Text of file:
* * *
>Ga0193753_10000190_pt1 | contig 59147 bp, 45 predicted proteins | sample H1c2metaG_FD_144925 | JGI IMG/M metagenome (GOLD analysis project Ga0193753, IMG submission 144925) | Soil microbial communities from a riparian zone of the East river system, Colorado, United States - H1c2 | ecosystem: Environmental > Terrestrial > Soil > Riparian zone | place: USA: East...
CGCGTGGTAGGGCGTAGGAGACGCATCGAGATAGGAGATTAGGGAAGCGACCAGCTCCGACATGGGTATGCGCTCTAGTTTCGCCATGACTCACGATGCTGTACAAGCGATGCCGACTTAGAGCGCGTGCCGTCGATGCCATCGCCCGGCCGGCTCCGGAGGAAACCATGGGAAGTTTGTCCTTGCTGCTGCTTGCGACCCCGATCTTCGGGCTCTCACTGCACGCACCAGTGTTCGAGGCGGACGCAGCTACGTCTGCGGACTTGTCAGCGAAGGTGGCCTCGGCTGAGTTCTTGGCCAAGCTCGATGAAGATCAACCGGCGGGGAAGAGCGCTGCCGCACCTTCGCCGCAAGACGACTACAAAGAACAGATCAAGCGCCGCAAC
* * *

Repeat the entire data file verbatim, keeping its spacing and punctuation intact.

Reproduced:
>Ga0193753_10000190_pt1 | contig 59147 bp, 45 predicted proteins | sample H1c2metaG_FD_144925 | JGI IMG/M metagenome (GOLD analysis project Ga0193753, IMG submission 144925) | Soil microbial communities from a riparian zone of the East river system, Colorado, United States - H1c2 | ecosystem: Environmental > Terrestrial > Soil > Riparian zone | place: USA: East...
CGCGTGGTAGGGCGTAGGAGACGCATCGAGATAGGAGATTAGGGAAGCGACCAGCTCCGACATGGGTATGCGCTCTAGTTTCGCCATGACTCACGATGCTGTACAAGCGATGCCGACTTAGAGCGCGTGCCGTCGATGCCATCGCCCGGCCGGCTCCGGAGGAAACCATGGGAAGTTTGTCCTTGCTGCTGCTTGCGACCCCGATCTTCGGGCTCTCACTGCACGCACCAGTGTTCGAGGCGGACGCAGCTACGTCTGCGGACTTGTCAGCGAAGGTGGCCTCGGCTGAGTTCTTGGCCAAGCTCGATGAAGATCAACCGGCGGGGAAGAGCGCTGCCGCACCTTCGCCGCAAGACGACTACAAAGAACAGATCAAGCGCCGCAAC